Jineteras and jineteros: You will hear these terms a lot in Cuba. Over the last 20
years, they have become part of the culture of the country. A thorough explanation
of the subtleties of their meanings would be very lengthy. I will present a brief over-
view. For more details you can browse the internet or simply ask a local Cuban.
The word jinetero roughly translates in English to “jockey.” Fundamentally, jineteros
are Cubans who earn a living or glean extra money from tourists through illegal or
semi-legal economic activity. While many tourists will simply lump everything to-
gether and refer to these Cubans as prostitutes, that generalization is misleading
and often inaccurate. While prostitution can be a part of the equation, it often is
Jineteros can be men who approach tourists to sell cigars, liquor, drugs, counterfeit
or stolen goods, or facilitate the brokering of sexual services. In addition they can
broker taxi and other transportation services or help tourists find accommodations.
Cubans who work independently, selling souvenirs, or who spend their day solicit-
ing money, clothes, or other items from tourists are also generally referred to as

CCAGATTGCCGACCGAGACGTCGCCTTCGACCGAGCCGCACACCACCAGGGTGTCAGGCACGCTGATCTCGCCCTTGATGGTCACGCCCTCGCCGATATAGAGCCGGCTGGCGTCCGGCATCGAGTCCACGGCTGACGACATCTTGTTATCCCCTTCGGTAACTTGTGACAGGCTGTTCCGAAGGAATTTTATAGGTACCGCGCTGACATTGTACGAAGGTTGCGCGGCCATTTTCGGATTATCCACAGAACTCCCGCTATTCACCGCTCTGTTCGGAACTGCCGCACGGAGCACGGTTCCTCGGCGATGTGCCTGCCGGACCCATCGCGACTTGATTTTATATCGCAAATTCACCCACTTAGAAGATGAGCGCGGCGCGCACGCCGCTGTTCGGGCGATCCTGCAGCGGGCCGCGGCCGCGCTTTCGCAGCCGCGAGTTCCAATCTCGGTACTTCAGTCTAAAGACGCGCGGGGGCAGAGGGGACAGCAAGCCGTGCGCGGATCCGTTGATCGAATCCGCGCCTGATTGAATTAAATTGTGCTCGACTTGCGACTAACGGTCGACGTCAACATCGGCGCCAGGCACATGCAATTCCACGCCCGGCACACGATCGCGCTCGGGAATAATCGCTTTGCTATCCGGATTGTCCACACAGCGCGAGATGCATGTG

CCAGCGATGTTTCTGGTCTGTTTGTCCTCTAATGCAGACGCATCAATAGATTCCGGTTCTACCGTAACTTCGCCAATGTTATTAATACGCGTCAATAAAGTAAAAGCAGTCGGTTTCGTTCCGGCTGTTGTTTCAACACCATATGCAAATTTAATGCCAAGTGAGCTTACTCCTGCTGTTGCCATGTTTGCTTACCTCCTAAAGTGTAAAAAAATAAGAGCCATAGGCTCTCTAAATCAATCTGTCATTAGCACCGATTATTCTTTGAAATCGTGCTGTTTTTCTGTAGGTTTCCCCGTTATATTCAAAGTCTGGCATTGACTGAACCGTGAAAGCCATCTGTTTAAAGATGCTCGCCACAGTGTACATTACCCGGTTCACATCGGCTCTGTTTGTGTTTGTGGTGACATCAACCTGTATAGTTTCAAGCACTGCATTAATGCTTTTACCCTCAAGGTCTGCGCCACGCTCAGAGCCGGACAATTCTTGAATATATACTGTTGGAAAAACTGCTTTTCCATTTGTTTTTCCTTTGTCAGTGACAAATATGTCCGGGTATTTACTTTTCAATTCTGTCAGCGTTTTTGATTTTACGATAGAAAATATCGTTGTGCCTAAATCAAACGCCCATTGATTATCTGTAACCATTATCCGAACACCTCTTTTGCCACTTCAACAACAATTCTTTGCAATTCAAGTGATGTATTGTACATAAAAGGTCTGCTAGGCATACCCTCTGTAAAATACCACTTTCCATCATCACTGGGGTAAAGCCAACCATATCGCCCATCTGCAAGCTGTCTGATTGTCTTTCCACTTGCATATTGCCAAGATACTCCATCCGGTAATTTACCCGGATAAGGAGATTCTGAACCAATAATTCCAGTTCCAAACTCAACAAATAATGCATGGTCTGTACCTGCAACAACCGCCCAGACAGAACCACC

jineteros. As you can see, while the term can refer to the selling or brokering of
sex, it does not specifically mean that these individuals are prostitutes or pimps, or
that sex is a main part of their business.
The term jinetera is generally reserved specifically for a woman who is a prostitute
or earns money by providing some sort of escorting service. This can sometimes
only involve accompaniment and not actual sex. Unlike in western culture, there is
not a huge stigma attached to female sex workers in Cuba.
Contrary to what some people may claim, jineteros are not all hustlers, gangsters
or violent criminals. Often they are simply regular citizens who are in desperate
need of money and turn to shady practices in its pursuit. While some people con-
sider jineterismo a sign of the degradation of core Cuban values, others point out
that gray or black market businesspeople are present in all societies and in Cuba,
especially, their development was spurred by poor economic conditions which
forced many to enter this line of work in order to survive. Due to government crack-
downs in the last few years, and Cuba's improving economy, there has been a sig-
nificant drop in jinetero and jinetera activity although you are still likely to encounter
it in tourist-heavy areas.